Kelley Commons will shift its entire lunch offering to Wieden Gym, so those on a meal plan will need to come to Wieden between 11:30 a.m. and 1 p.m..
What Can Students Present?
University Day is intended to display the variety of student work inside and outside the classroom, including presentations related to service learning, research of all types, creative work, activism, community engagement, and more. If a ‘poster’ or ‘talk’ does not fit your work, please suggest an alternative mode or venue. Students have used the pool, the gym, the athletic training room, the art gallery, and other facilities to demonstrate their work. Those who produce a poster on MS Powerpoint can send it to the committee to be printed for free. For those who choose to present a poster, there is a full set of resources to help you design a good poster at this link. Click here for information on How to Submit a Presentation.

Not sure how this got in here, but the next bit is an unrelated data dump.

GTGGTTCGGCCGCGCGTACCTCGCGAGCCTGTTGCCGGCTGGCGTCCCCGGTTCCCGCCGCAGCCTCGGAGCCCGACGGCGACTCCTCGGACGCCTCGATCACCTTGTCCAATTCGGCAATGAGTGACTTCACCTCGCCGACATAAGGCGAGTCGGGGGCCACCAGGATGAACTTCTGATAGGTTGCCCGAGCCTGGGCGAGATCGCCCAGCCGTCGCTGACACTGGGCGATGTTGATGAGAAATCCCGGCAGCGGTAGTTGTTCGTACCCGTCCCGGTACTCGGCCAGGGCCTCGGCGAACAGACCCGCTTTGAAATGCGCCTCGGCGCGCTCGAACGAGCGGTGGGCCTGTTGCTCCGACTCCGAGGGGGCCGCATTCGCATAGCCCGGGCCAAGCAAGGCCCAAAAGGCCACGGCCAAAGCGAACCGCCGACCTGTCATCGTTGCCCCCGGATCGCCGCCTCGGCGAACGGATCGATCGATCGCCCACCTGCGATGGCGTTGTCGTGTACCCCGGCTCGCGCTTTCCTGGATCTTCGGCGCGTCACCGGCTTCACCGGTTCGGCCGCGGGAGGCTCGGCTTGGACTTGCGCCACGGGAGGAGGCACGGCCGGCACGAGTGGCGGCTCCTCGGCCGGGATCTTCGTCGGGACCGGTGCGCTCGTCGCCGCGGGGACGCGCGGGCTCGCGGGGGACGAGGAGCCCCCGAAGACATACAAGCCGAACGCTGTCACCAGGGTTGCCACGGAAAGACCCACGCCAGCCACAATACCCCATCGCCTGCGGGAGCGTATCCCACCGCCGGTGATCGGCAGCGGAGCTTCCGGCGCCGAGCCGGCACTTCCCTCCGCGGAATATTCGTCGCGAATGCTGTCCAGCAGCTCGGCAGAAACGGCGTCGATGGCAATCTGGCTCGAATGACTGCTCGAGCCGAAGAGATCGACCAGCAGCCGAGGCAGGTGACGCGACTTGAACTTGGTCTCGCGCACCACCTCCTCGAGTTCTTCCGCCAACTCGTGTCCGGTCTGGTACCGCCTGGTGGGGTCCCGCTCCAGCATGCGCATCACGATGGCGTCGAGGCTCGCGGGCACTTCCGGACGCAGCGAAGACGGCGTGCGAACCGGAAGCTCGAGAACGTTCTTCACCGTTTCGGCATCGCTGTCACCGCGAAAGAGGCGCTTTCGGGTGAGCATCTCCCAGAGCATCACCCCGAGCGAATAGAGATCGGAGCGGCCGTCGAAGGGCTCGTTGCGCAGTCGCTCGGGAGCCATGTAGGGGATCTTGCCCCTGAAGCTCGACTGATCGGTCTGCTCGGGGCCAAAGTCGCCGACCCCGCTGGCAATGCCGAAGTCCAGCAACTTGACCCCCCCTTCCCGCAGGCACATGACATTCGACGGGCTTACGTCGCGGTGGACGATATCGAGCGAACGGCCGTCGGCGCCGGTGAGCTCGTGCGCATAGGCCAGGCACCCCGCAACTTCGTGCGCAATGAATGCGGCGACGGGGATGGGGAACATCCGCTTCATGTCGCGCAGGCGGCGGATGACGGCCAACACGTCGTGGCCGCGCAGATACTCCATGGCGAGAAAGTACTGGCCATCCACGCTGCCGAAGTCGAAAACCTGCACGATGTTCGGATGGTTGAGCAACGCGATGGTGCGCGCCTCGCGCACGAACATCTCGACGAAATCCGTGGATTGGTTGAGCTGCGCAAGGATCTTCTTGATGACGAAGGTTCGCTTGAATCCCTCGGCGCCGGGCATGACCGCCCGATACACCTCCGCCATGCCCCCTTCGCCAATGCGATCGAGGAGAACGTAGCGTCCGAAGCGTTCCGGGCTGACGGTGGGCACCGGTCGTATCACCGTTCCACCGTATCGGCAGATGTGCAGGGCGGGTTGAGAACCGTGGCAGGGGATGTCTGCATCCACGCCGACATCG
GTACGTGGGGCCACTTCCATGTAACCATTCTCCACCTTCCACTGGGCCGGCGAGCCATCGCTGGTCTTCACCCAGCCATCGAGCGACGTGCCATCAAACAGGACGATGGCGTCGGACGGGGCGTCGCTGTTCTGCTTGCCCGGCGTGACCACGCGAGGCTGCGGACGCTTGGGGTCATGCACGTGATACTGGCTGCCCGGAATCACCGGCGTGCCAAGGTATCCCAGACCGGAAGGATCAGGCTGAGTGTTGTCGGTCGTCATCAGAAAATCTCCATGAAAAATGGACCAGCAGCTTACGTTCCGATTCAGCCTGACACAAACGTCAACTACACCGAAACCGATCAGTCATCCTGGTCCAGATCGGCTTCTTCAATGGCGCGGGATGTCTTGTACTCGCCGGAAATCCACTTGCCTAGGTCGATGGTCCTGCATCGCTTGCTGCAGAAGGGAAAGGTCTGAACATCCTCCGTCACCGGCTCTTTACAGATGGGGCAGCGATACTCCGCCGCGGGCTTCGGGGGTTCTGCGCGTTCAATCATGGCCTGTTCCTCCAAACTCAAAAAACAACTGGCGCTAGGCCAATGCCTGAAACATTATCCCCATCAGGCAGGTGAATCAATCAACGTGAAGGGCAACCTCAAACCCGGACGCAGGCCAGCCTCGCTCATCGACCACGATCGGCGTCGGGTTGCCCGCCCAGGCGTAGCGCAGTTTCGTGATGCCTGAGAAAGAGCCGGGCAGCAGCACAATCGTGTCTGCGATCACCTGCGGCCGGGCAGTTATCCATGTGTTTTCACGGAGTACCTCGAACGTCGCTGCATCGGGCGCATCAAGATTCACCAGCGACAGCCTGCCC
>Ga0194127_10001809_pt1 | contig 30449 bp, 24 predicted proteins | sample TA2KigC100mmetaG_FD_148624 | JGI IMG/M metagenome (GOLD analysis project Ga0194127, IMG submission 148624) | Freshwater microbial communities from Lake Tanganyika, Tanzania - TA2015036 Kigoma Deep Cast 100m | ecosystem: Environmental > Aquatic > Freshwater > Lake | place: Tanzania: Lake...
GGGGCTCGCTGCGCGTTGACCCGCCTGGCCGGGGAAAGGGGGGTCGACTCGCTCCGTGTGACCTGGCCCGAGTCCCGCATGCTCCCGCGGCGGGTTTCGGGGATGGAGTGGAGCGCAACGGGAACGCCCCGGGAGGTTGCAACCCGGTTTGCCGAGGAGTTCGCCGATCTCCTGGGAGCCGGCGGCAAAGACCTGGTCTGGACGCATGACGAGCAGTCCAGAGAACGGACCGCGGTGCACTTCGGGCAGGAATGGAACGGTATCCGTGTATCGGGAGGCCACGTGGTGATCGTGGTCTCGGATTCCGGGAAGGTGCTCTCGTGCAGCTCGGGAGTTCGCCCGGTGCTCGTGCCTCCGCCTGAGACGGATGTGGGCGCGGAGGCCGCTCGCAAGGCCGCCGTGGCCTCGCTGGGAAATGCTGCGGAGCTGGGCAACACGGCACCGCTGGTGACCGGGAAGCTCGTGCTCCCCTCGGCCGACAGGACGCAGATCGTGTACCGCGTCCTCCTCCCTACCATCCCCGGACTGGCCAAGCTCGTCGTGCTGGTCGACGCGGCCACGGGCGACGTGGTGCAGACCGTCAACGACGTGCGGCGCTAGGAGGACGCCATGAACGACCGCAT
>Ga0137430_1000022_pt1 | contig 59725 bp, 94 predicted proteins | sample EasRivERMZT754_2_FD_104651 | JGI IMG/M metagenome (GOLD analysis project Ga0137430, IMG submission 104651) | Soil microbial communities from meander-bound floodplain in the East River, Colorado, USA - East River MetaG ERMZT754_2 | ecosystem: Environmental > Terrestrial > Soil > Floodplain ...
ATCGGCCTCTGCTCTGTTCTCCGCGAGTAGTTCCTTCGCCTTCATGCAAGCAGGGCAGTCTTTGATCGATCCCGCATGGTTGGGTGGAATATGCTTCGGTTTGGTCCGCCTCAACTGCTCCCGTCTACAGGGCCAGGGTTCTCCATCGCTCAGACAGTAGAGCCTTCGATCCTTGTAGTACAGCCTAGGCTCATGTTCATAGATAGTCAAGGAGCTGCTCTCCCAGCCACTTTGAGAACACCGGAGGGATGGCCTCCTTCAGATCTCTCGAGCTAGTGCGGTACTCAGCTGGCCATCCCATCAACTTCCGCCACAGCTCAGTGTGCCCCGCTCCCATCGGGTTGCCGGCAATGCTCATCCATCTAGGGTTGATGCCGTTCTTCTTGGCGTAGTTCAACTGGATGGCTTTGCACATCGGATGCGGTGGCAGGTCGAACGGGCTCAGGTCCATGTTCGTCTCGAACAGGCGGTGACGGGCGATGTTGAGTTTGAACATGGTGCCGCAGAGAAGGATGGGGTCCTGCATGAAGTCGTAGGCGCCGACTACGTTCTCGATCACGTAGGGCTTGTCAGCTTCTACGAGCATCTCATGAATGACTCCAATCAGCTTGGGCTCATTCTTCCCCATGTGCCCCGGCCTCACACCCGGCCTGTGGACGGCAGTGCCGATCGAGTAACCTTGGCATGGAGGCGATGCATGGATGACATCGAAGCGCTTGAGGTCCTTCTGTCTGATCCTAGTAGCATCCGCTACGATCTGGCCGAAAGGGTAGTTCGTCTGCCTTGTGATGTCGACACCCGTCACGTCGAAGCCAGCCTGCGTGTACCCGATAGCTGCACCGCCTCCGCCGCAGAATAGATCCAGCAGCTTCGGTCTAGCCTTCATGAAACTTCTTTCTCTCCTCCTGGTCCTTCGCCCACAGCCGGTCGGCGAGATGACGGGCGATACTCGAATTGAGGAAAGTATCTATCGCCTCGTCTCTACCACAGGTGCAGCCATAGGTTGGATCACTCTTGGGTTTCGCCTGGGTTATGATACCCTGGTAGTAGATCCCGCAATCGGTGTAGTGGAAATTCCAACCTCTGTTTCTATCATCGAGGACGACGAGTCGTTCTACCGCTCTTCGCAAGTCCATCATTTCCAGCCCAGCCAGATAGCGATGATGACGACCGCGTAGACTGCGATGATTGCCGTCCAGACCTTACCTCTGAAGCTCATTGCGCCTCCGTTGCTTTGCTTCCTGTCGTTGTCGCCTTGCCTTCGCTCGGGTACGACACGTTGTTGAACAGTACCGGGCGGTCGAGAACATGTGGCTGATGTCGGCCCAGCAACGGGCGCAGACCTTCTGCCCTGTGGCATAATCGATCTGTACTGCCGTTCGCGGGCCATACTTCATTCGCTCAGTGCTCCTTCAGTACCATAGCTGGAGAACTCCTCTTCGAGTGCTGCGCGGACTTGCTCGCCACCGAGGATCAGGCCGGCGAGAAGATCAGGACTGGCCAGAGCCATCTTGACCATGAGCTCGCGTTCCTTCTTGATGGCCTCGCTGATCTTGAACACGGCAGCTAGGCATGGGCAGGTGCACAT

Proceedings of University Day
The committee is asking for detailed abstracts so that each presentation (poster or oral) can be included in a Proceedings of University Day. These abstracts will be archived on the University Day website for years to come, and students will be able to cite these on their academic portfolios or resumes, or refer employers, graduate schools or others to this document. The committee is also giving more time to write the abstract than in years past. The committee is looking for students, along with the mentor, to write a polished abstract!
Student Club Participation
Student clubs should set up tables or displays in Wieden Gymnasium for the lunch session (11:30 a.m.-1 p.m.). Sarah Coyer will be coordinating club participation and set up needs (table, electricity, etc.).
How Can Faculty and Staff Participate in University Day?
The committee would like to further increase the engagement of faculty and staff in mentoring presenters, attending presentations, and/or serving as proctors.
Feedback on Presentations
We will be making feedback forms available to all who attend the poster and oral presentations and encouraging them to give helpful feedback. This should eliminate some of our past problems of having to find two judges for each presentation and getting uneven, not always helpful judgments. Mentors will receive the feedback forms and can share this formative assessment with their students to help them improve.
We will continue to have proctors in the presentations to take attendance, make introductions and monitor the feedback forms.